I had them do writing assignments through the semester but they all come pouring in before the last deadline. One assignment was to write a reflection on any number of the articles and essays I included in the reader I put together. Desmond writes his on a Contact Quarterly article I included by Sox Sperry called Let Go My Fist: Witnessing Violence and Compassion in Men. He first writes that he wonders why I’d included it in the reader. Do I think all men in prison would relate to an article on male violence? Why do I think they need to read this? But he goes on to detail a shift, a discovery; he writes that despite having “processed the violence of my childhood” and its relationship to his being in prison, he newly identifies as an abuser and recognizes that although he’d not committed physically violent acts towards women, he’s been guilty of acts of emotional violence. He ends by sharing that this reading had prompted him to write a letter to his baby-mother and former girlfriend apologizing, for the first time in 23 years, for the pain he’d caused her.
The final two sessions were not mandatory, rather, my last effort at really sticking to intrinsic, curiosity-based learning: come if it interests you. Second to last day. I show dance films. Abdullah and Victor ask me when am I going to perform for them, “C’mon, it’s only fair, we performed for you.” I allow myself to get roped into performing on our last morning. I feel intimidated and a little horrified that I will inherently be too postmodern for them, that I’ll destroy the common ground we’ve built. But I also feel generous and open to finding a real connection through live performance. Am I man or mouse? Am I an improviser or not? Perform for them. I want to deeply rely on the fact that I understand what’s been going on, that I’ll see them seeing me, that I can tap into our common ground and amplify.
Take your shoes and socks off. Perform for them.
Last day. We’re not in our usual room. The syllabus agenda is to finish with a few last films and discuss. No one except Abdullah and Victor suspect I have prepared to perform. There are the usual trickle-inners associated with this new, windowed, watchable space. I dress in a dance-able not dance-able outfit. I can go either way, I am practicing being the ultimate, flexible, woman-performer-improviser. I can roll with anything.
Abdullah isn’t there. Victor is, but he doesn’t mention anything. I have invited other guys from another theatre group and they outnumber the guys from my class. I know and like the theatre guys but they haven’t been sweating in our little Bikram drum chamber with an efficient spine in search of embodiment with us for the whole semester.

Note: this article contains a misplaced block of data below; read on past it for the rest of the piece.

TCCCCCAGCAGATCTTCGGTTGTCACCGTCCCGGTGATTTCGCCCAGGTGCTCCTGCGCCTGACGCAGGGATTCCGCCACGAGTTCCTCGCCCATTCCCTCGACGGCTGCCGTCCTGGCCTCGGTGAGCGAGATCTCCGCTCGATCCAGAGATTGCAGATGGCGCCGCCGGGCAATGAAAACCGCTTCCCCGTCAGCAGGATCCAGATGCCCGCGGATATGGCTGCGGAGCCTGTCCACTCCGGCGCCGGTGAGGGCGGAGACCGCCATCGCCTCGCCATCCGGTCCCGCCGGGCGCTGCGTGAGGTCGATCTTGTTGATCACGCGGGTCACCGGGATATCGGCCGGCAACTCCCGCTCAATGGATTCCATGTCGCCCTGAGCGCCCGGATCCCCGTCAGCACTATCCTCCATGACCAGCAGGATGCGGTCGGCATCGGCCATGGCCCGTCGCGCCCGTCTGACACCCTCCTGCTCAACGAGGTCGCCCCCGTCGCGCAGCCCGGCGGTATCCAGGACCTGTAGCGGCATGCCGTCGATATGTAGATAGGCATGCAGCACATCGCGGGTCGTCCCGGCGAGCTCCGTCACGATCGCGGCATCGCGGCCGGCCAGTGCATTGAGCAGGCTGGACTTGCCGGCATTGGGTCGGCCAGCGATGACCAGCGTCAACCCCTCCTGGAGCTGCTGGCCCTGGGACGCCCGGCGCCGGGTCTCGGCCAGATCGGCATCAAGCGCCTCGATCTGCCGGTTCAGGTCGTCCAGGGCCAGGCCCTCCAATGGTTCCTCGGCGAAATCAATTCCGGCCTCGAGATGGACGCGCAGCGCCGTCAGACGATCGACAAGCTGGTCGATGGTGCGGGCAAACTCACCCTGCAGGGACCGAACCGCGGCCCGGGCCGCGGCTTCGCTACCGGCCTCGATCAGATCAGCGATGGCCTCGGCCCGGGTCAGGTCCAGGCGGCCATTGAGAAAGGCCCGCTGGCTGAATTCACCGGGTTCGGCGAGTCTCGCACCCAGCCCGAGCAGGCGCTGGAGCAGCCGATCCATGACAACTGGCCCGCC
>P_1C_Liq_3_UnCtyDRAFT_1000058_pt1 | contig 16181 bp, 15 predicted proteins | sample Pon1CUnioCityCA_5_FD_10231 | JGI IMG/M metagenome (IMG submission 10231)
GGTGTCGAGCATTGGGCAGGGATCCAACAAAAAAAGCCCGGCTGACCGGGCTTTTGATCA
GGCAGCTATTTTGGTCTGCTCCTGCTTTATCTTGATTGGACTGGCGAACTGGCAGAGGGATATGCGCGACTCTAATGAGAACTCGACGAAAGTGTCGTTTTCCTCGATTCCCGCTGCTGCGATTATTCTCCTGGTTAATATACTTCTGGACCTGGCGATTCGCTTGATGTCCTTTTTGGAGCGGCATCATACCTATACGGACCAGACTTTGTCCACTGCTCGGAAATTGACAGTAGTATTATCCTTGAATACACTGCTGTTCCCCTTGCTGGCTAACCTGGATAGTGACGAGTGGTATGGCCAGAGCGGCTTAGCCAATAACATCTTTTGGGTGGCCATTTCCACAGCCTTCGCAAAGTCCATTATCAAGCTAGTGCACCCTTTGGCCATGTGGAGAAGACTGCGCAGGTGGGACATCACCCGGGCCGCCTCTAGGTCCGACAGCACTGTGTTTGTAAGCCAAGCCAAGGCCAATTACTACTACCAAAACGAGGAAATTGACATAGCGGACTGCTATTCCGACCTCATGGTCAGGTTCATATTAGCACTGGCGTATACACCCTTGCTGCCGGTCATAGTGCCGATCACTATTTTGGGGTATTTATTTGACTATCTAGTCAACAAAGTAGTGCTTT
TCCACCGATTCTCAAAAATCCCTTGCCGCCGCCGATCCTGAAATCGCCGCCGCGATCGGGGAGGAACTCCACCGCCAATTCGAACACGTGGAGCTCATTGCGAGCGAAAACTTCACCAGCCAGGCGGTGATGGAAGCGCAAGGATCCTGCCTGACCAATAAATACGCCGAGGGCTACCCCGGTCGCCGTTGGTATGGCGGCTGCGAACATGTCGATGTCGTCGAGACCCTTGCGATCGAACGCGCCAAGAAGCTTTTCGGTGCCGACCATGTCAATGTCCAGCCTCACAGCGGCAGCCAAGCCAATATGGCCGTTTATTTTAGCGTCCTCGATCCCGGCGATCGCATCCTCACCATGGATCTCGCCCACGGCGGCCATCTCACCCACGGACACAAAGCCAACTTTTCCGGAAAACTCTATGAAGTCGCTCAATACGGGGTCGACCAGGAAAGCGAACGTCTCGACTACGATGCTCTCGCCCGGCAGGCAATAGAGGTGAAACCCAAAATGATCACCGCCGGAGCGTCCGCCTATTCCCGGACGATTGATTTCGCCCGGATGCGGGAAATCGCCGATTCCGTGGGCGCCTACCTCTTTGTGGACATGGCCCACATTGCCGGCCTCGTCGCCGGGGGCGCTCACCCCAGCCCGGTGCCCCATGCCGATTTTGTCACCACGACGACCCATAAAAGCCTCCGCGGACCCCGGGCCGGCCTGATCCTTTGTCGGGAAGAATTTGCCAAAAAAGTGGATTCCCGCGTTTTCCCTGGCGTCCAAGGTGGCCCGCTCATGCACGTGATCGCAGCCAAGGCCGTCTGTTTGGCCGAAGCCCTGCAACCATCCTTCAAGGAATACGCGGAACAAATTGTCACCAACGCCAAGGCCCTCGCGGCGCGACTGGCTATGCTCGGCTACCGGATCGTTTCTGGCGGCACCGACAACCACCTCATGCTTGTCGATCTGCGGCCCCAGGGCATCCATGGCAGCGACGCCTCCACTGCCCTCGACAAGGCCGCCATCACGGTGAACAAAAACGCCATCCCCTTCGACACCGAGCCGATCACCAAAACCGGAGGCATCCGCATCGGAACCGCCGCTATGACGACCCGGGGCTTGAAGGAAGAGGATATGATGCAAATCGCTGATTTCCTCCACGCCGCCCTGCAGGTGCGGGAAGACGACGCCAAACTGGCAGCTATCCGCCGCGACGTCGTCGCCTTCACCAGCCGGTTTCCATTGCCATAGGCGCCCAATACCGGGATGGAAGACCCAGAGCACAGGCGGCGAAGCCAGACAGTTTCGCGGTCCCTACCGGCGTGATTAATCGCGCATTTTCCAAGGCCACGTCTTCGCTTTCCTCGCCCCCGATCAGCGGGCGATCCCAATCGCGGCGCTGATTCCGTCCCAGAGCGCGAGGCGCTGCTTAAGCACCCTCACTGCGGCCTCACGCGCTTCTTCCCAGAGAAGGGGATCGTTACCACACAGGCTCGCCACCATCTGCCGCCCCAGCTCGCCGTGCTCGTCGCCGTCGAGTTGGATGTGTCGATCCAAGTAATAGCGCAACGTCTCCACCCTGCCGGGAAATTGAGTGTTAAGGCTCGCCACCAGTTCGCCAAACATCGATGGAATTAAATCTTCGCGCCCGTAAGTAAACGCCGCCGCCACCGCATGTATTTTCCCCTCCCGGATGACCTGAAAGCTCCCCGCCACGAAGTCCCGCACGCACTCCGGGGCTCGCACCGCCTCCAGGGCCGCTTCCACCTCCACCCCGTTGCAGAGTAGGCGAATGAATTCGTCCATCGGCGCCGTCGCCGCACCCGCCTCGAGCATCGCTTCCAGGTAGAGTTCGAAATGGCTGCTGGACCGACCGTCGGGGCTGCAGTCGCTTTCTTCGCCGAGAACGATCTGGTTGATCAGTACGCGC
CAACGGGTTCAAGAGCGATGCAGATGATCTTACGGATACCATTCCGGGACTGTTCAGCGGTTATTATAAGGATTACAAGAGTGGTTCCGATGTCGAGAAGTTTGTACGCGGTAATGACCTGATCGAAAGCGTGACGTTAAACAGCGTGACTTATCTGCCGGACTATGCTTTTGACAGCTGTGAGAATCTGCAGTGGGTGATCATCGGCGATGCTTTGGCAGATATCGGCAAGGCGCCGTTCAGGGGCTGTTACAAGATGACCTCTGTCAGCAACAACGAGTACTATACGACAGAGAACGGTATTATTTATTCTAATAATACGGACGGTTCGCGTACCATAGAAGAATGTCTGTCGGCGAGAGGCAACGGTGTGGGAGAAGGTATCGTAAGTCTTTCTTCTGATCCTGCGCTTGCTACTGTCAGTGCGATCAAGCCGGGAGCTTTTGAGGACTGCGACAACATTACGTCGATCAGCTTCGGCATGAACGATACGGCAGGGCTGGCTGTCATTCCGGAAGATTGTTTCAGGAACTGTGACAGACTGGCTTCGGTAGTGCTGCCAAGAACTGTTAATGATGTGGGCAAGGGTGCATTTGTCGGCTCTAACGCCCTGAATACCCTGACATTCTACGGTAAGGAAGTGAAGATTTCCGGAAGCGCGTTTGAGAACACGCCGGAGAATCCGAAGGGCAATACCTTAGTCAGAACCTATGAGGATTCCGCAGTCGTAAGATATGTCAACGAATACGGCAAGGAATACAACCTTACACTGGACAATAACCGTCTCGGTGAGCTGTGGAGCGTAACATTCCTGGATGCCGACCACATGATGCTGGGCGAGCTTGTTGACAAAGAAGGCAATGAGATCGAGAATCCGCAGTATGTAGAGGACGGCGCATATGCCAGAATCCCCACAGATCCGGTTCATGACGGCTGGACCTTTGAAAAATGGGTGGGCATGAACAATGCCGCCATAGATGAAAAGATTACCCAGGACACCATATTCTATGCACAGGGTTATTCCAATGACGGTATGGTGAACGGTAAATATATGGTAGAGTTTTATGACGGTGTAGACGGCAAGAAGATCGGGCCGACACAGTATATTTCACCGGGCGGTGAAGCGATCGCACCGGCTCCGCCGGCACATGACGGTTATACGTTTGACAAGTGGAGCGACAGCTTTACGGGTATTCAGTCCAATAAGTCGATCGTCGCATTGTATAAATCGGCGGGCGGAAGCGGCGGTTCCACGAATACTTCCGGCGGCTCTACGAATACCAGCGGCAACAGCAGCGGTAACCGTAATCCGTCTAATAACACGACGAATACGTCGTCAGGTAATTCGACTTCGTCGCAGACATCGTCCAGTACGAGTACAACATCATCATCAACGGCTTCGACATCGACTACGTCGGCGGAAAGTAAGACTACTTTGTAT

There is a moment in which I will have to say, “Hey guys, I want to perform for you.” Or, “Okay, Abdullah twisted my arm. He talked me into it but even though he’s not here I’m beholden to my word.” I think maybe I’ll turn the chairs around myself and just start, take my shoes off and begin. I stressed over a score that had the right mix of playfulness, participation and resonance for hours.
But what if the guards walk by and see me doing this?
Maybe my costume is too flouncy even though I have pants underneath, and I’ll lose my standing as authority figure. What if it’s just too awkward to really engage because there’s been no hype or preamble to allow them to energetically prepare? What if they feel protective of ME, hoping that people who walk by aren’t thinking the wrong thing? What if dance doesn’t come out of corners and alleyways and prosaic spaces for them and I am suddenly rendered absurd? All these things are possible. I lose my groove.
Bottom line. Is there any way that I could pull this off without a measure of culturally invented coquettishness embedded in this offering? I basically have to argue for my place to perform for them now, to beg to dance for them. Or, at the very best, courageously say, “Who wants to watch me dance for you?” I am not anxious to adopt this stance in this setting. It doesn’t occur to me until now to say, “I want to dance for you.”
I don’t want to cop out. I decide that I’m not copping out, I’m reading the situation. I’m astutely reading it for safety and rightness. I don’t want to jeopardize the program, or my reputation. I don’t want to think of myself in terms of reputation. How can this gift not seem like a loss of authority?
I don’t do it. I introduce the film, I pop it in, we watch someone else, not me. We watch and talk right up to the end of the session. It’s great, we’re moved and inspired by the images and our own talking. There isn’t much chance for sentiment. The officer is here to escort me out.
This is how we back out.
This is how we separate, we part, we disengage, we cover ourselves back up a little. There is no more dance scheduled for the foreseeable future. We don’t know when we’ll work again. We all go into the brouhaha that is “movement”—that is to say, “civilians” leaving and prisoners moving to their cells to get counted.
We all have our shoes on.
Amii LeGendre has spent 20 years developing contact improvisation material within contemporary performance practice with an eye toward activism. After 15 years of living and collaborating in Seattle with Pat Graney among others, she now teaches dance at Bard College in New York.
Photo courtesy of the artist.